Then:

 $\displaystyle A^T\, B$ $=$ $\displaystyle \dfrac { -\map p {y_i} } {\map {p_j} {x_j} \det \paren {V_y} } \sum_{k \mathop = 1}^n {\mathbf {Cofactor} } \paren {V_y,k,i } \, u^{k-1}$ A Cofactor expansion along column $i$. $\displaystyle$ $=$ $\displaystyle \dfrac { -\map p {y_i} } {\map {p_j} {x_j} \det \paren {V_y} } \det \paren { \begin{matrix} 1 & \cdots & 1 & 1 & 1 & \cdots & 1 \\ y_1 & \cdots & y_{i-1} & u & y_{i+1} & \cdots & y_n \\ \vdots & \cdots & \vdots &\vdots & \vdots & \cdots & \vdots \\ y_1^{n-1} & \cdots & y_{i-1}^{n-1} & u^{n-1} & y_{i+1}^{n-1} & \cdots & y_n^{n-1} \\ \end{matrix} }$ $\displaystyle$ $=$ $\displaystyle \dfrac { -\map p {y_i} } {\map {p_j} {x_j} } \,\, \dfrac { \left. \paren { \det \paren {V_y} } \right \vert_{y_i \mathop = u} } { \det \paren {V_y} }$

Simplify the fraction on the right:

 $\displaystyle (2)\quad \displaystyle \dfrac { \displaystyle \left. \paren { \det \paren {V_y} } \right\vert_{y_i \mathop = u} } { \displaystyle \det \paren {V_y} }$ $=$ $\displaystyle \displaystyle \dfrac {\displaystyle \left. \paren { \prod_{1 \mathop \le m \mathop \lt k \mathop \le n} \paren { y_k - y_m } } \right\vert_{ y_i \mathop = u } } {\displaystyle \prod_{1 \mathop \le m \mathop \lt k \mathop \le n} \paren { y_k - y_m } }$ Vandermonde Determinant

Define sets $D,A,B,C$ with disjoint decomposition $D = A \cup B \cup C$:

 $\displaystyle D$ $=$ $\displaystyle \set { \paren { m,k } : 1 \le m \lt k \le n }$ $\displaystyle A$ $=$ $\displaystyle \set { \paren { m,k } \in D : m \neq i \mbox{ and } k \neq i }$ $\displaystyle B$ $=$ $\displaystyle \set { \paren { m,k } \in D : m = i }$ $\displaystyle C$ $=$ $\displaystyle \set { \paren { m,k } \in D : k = i }$

Use $\prod_{D} = \prod_{A} \prod_{B} \prod_{C}$ to convert the numerator and denominator in the right side of (2).

Then:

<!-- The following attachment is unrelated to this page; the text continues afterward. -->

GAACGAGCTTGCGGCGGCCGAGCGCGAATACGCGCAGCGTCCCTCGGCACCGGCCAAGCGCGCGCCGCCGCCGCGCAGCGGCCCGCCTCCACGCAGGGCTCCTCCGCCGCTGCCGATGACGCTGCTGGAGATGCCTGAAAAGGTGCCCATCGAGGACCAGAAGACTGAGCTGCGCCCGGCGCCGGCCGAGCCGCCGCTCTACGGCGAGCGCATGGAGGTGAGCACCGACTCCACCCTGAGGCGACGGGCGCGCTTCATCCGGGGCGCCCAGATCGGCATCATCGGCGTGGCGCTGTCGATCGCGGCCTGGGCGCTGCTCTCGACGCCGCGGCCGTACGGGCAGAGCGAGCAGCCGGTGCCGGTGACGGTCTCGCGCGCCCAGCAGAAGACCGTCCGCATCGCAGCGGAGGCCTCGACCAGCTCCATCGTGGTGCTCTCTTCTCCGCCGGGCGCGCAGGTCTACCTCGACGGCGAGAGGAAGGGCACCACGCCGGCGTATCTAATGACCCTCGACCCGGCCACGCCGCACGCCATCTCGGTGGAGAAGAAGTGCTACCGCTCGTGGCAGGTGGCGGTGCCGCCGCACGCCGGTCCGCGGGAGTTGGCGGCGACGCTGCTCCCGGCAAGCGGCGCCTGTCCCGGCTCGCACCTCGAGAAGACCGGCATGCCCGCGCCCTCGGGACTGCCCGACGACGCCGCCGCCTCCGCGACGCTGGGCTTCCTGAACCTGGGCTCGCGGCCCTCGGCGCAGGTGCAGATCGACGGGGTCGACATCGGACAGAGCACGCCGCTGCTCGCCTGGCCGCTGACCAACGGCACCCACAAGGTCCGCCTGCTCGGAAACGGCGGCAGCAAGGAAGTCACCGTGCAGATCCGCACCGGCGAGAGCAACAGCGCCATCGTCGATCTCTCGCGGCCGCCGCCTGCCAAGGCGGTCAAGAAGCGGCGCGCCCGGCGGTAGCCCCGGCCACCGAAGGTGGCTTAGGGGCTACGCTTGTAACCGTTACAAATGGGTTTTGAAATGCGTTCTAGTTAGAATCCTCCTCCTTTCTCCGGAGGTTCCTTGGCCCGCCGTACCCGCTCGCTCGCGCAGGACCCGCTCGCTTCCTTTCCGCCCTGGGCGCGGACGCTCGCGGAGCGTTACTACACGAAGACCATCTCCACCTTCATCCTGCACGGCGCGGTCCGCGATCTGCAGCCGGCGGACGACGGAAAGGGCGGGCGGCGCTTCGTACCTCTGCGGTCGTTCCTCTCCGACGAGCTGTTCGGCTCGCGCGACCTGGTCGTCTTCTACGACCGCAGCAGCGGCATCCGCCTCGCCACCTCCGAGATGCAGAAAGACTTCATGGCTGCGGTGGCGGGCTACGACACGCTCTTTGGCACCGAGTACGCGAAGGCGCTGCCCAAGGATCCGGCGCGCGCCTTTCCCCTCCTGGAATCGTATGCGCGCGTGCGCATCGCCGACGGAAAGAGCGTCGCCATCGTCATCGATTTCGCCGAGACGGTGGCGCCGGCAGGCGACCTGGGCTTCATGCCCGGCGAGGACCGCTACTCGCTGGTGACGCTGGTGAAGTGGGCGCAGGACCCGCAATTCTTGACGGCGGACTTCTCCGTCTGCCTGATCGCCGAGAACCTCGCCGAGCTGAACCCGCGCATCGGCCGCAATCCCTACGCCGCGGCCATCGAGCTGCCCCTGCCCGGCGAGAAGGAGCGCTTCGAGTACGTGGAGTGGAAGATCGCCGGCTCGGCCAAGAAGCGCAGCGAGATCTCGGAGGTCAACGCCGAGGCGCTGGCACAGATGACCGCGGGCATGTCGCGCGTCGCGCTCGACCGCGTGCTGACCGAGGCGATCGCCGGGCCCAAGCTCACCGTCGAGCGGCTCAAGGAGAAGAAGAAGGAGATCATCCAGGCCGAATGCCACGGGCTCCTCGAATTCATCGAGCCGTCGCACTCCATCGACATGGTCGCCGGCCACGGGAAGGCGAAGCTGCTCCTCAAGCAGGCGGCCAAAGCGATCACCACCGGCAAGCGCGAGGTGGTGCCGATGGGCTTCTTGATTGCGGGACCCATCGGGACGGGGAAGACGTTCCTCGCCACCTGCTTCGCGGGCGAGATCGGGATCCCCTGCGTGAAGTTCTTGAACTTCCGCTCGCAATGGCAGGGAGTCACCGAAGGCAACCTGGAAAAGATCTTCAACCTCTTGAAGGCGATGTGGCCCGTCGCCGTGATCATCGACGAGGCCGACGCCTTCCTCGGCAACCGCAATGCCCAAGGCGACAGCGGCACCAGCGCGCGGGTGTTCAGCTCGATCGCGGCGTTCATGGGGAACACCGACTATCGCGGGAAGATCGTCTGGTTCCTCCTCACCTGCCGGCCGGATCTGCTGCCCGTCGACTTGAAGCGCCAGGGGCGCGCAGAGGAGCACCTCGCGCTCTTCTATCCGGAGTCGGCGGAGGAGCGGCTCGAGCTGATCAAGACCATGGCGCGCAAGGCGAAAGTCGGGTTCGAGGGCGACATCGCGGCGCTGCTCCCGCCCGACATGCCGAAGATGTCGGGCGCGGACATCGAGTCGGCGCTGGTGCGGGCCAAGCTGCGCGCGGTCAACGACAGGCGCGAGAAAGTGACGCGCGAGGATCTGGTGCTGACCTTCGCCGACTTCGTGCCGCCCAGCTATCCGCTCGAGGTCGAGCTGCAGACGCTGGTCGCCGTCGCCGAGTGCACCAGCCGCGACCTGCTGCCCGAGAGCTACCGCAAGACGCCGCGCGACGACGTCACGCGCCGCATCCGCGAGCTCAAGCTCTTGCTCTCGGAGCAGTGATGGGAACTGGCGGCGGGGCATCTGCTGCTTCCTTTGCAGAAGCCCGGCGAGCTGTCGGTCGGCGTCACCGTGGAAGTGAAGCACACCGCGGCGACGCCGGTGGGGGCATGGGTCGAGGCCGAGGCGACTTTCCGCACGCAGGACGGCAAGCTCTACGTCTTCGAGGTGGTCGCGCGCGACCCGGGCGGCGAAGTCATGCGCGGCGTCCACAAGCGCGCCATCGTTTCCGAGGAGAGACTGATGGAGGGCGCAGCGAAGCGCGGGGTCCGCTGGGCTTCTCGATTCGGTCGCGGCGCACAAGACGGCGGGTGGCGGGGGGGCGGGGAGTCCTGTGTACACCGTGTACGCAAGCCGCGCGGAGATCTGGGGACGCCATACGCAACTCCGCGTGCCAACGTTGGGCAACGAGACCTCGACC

$\displaystyle \displaystyle \dfrac { \displaystyle \left. \paren { \det \paren {V_y} } \right\vert_{y_i \mathop = u} } { \displaystyle \det \paren {V_y} }$ $=$ $\displaystyle \displaystyle \dfrac {\displaystyle \prod_{k \mathop = 1,\, k \mathop \neq i}^n \paren { u - y_k } } {\displaystyle \prod_{k \mathop = 1,\, k \mathop \neq i}^n \paren { y_i - y_k } }$ Common factors canceled in (2).

Replacement of ${ \map p {y_i} }$ and ${ \map {p_j} {x_j} }$ by products gives:

 $\displaystyle (3)\quad \displaystyle b_{ij}$ $=$ $\displaystyle \paren {-1} \, \dfrac { \displaystyle \prod_{k \mathop = 1}^n \paren {y_i - x_k } } { \displaystyle \prod_{k \mathop = 1,\, k \mathop \neq j}^n \paren { x_j - x_k } } \,\, \prod_{k \mathop = 1,\, k \mathop \neq i}^n \paren { \dfrac { x_j - y_k }{ y_i - y_k } }$ Replaced $u = x_j$.

After replacement $y_k \to -y_k$ and canceling a common factor, Knuth's original identity (1997) becomes:

 $\displaystyle \displaystyle (4)\quad b_{ij}$ $=$ $\displaystyle \displaystyle \dfrac { \displaystyle \prod_{k \mathop = 1}^n \paren { x_k - y_i } } { \displaystyle \prod_{k \mathop = 1,\, k \mathop \neq j}^n \paren { x_j - x_k } } \dfrac { \displaystyle \prod_{k \mathop = 1,\, k \mathop \neq i}^n \paren { x_j - y_k } } { \displaystyle \prod_{k \mathop = 1,\, k \mathop \neq i}^n \paren { - y_i + y_k } }$

In (3), factor $(-1)^{n+1}$ from the numerator and $(-1)^{n-1}$ from the denominator.

Then $(-1)^{n+1} = (-1)^{n-1}$ verifies that (3) matches (4). $\blacksquare$